IBADAN, Nigeria (VOICE OF NAIJA)- The chairperson of the Nigerians in Diaspora Commission (NiDCOM), Abike Dabiri-Erewa, has said despite the number of Nigerians aiming to “japa” from the country, there is also a significant number returning to the country.
Dabiri-Erewa, who spoke at a press briefing at the state house in Abuja on Thursday, 25 August, said a number of persons are returning to Nigeria to invest in the agricultural and healthcare sector.
“We speak of “japa” as a one-way phenomenon, but we also have Nigerians constantly returning home. There are examples of Nigerians returning home, occasionally or permanently, to do interesting things, in agriculture, healthcare, etc.
The hospital where the VP was recently treated was set up by diaspora doctors. I’m not saying Nigeria’s not a challenging environment, but we must also acknowledge those who are coming back home to do impactful things,” she said.
Dabiri-Erewa said the commission is making an effort to see that Nigerians in the diaspora are allowed to vote.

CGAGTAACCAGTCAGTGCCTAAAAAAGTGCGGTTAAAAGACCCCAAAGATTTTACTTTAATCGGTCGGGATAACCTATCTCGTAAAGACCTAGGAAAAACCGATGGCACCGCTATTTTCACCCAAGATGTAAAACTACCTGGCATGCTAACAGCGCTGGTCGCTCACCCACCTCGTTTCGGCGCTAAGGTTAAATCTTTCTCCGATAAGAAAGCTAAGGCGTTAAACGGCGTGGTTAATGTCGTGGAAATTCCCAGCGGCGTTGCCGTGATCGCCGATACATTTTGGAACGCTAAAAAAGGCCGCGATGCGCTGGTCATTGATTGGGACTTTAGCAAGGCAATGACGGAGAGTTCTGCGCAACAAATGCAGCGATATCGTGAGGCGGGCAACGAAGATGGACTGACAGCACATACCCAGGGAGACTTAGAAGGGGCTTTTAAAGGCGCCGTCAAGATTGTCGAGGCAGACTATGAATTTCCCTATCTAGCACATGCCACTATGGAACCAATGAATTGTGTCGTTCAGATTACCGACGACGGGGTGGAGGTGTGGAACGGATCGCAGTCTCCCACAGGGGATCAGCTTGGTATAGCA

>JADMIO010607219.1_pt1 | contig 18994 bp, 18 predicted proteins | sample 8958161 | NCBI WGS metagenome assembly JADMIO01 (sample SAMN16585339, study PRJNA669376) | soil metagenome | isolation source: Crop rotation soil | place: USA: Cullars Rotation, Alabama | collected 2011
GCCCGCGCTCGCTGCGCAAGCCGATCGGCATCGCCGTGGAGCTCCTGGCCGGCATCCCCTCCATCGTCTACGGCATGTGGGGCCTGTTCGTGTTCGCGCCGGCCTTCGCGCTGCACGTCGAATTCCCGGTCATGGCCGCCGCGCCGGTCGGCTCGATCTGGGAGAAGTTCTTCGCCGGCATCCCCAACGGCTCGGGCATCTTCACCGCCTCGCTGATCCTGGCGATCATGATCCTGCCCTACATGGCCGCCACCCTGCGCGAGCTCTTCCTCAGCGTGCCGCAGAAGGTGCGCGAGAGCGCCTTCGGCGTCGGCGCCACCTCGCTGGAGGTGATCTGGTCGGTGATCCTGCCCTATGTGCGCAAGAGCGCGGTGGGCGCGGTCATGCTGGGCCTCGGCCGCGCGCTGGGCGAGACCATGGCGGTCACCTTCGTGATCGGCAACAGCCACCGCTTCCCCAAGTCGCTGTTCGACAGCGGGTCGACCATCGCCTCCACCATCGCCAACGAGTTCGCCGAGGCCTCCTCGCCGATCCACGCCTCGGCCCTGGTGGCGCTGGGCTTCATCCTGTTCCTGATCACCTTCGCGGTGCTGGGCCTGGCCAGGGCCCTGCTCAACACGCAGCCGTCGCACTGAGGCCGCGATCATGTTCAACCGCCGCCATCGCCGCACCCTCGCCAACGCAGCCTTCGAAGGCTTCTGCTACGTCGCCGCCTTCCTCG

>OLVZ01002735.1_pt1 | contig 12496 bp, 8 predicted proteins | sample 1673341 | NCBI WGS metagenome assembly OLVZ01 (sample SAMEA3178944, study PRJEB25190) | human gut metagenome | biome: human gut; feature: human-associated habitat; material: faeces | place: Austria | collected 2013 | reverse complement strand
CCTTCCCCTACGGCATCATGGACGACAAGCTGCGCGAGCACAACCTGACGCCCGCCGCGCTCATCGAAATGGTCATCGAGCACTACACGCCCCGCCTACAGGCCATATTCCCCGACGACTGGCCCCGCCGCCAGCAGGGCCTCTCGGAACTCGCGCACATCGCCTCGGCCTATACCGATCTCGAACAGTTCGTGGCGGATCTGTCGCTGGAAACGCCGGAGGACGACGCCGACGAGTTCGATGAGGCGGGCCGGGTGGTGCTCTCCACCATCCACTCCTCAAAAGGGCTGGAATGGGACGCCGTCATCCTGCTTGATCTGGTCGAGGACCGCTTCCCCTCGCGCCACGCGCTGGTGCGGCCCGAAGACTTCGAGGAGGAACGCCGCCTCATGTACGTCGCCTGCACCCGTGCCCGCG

“The national assembly is still not interested in diaspora voting, but we will not relent and continue to engage with them. Because I believe everyone should know that the diaspora should be able to vote. So we hope that we continue to engage with the parliament. There’s a big deal about diaspora voting,” she said.
“Japa” is Yoruba for “to run, flee, or escape.”
The word takes firm root in the aspiration that young Nigerians have to leave the country for good.
While migration is a natural human experience, an array of circumstances illustrate reasons for relocation.
In Nigeria, it’s a serious endeavor, often triggered by economic hardship.
In recent years, the pursuit for a better quality of life overseas has taken on an anxious, nerve-tingling quality.
It’s both a disavowal of patriotism and a new cultural personality.